When you carry a balance on your credit cards, then your first priority should be to find a card with the lowest interest rate while you pay down your debt. But if you always avoid interest charges by paying your statement balances in full, then it makes sense to earn rewards from your credit cards. If you've recently paid off your debt, or you've started carrying a balance, then your needs have changed and you should consider using a different card.
But even if you've always earned rewards from your credit cards, your needs might still have changed just enough to consider a new rewards credit card. For example, if you've recently started traveling more often, or are using a different airline, then you might want to consider an airline credit card that offers you perks like priority boarding and a free checked bag. Also, the right hotel card can be very valuable to frequent travelers.
6. Can you benefit from a promotional financing offer?
If you are struggling to pay off your credit card debt, then an interest-free balance transfer offer can be extremely valuable. These offers allow you to transfer a balance from one of your existing cards to your new account and avoid interest charges for a limited time. These offers last from six months to as long as 24 months, and are a great tool for paying off your debt. Just note that most cards impose a balance transfer fee of 3% to 5%, and you can't transfer your balance between two cards issued by the same bank or credit union.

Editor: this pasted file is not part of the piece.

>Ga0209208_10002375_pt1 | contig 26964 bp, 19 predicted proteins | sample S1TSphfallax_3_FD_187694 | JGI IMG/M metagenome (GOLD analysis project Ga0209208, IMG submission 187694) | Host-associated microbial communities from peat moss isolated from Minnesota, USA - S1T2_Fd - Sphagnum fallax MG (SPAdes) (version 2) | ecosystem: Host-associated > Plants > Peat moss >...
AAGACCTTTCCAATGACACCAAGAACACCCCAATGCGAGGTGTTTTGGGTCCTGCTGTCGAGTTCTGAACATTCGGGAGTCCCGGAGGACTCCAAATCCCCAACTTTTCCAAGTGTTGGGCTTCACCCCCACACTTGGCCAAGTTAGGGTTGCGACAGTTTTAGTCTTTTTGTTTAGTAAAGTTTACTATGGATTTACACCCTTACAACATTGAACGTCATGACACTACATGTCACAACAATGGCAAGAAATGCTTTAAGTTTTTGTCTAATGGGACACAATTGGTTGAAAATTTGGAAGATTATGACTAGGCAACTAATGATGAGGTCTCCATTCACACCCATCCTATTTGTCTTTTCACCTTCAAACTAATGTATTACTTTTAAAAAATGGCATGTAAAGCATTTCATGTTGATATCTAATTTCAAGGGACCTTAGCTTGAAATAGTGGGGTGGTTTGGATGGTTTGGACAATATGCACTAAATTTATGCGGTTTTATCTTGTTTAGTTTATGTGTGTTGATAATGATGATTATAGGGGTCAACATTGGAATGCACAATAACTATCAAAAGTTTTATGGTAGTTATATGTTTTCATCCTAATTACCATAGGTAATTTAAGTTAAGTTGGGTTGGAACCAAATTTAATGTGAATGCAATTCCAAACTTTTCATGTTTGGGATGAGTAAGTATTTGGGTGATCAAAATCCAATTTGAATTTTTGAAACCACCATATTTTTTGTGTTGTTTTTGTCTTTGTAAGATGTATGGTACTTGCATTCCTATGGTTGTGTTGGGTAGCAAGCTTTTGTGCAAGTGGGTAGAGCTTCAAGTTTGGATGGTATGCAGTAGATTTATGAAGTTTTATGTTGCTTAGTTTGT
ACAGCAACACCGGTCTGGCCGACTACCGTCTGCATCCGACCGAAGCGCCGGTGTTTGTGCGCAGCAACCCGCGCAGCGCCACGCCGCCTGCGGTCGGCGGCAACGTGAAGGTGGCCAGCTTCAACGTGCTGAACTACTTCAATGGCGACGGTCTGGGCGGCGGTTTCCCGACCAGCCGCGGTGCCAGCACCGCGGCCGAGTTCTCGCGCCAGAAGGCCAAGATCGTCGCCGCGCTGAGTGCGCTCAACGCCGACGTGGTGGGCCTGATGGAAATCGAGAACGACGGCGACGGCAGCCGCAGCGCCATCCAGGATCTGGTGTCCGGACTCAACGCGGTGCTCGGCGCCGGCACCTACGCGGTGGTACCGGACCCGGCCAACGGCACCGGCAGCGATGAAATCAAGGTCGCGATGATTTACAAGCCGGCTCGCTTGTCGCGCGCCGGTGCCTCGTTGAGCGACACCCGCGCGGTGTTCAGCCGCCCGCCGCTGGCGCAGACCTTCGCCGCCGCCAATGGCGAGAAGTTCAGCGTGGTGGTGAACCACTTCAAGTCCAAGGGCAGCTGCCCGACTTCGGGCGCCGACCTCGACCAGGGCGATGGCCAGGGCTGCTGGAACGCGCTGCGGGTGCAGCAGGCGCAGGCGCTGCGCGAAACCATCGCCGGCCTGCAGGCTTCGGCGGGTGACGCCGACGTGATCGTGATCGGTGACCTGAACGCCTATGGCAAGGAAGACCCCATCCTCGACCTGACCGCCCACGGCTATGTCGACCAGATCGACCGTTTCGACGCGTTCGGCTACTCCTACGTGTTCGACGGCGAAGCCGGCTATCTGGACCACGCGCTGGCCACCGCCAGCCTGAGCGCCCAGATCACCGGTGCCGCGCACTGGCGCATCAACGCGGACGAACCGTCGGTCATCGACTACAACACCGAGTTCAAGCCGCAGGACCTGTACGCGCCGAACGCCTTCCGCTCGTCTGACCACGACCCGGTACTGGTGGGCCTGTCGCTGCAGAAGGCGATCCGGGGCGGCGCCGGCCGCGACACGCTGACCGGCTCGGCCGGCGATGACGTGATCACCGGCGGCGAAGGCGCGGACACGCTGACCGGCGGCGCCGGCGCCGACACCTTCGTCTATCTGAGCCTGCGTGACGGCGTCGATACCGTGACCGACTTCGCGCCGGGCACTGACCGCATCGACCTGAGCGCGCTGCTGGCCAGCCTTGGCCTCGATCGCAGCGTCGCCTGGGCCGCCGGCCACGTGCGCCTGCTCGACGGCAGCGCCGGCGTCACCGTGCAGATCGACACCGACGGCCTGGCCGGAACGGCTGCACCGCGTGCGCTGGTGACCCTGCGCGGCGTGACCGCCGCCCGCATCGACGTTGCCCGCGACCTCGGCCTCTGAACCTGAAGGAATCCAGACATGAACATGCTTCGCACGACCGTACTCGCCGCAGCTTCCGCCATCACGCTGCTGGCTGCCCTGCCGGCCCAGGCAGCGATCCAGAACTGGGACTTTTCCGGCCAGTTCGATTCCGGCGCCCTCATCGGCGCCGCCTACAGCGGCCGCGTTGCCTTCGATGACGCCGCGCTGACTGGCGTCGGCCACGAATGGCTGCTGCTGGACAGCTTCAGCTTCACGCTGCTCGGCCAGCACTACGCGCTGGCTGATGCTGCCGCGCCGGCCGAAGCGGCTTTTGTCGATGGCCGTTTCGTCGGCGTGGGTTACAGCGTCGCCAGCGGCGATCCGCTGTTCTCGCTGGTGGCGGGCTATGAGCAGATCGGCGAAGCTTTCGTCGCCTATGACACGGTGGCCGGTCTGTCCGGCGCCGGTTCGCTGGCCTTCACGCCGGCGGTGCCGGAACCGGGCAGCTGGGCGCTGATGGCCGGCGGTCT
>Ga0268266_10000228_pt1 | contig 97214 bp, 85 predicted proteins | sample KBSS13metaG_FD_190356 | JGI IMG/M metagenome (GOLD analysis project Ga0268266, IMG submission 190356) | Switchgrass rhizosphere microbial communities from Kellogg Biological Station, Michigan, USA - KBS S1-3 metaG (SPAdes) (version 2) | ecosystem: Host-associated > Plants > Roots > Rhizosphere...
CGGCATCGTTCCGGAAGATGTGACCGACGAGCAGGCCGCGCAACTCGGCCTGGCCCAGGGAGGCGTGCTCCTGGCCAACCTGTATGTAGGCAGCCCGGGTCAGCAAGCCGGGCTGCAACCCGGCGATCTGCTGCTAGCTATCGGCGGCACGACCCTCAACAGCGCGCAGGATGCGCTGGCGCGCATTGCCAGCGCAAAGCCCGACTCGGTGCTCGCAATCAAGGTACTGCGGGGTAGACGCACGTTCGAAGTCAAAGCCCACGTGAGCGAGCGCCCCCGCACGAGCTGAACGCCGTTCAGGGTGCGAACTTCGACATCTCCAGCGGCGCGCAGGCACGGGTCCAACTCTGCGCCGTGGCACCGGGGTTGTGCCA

7. Have you found an attractive sign-up bonus?
If you are a rewards card user, it can be very tempting to apply for a card with a generous sign-up bonus. Because banks compete so fiercely for new customers, they can offer tens of thousands of points or miles, or hundreds of dollars in cash back, just for giving their cards a try. Just remember that most of these offers have a minimum spending requirement to earn the bonus. For example, you might need to spend $3,000 within three months of account opening to earn your reward.
More cards can sometimes mean more positive payment history, a lower credit utilization ratio and an increased number of accounts in your credit file—all of which can help grow your credit scores. But having too many cards can also hurt your scores if you don't handle them correctly.
Keep these tenets of good credit in mind to make sure your credit card usage helps your credit scores.
- Make all your payments on time. Payment history is the most important factor in calculating your credit scores, and even one 30-day late or missed payment can have a negative impact on your scores.
- Watch your credit utilization ratio. Your credit utilization ratio is the second most important aspect of your credit scores and is calculated by dividing the total amount of credit you're currently using by the total amount of all your credit limits. It is recommended to keep your credit utilization ratio around 30%—less than 10% is ideal.
If you decide the time is right for a new credit card, do your research to find out which credit cards might be right for you.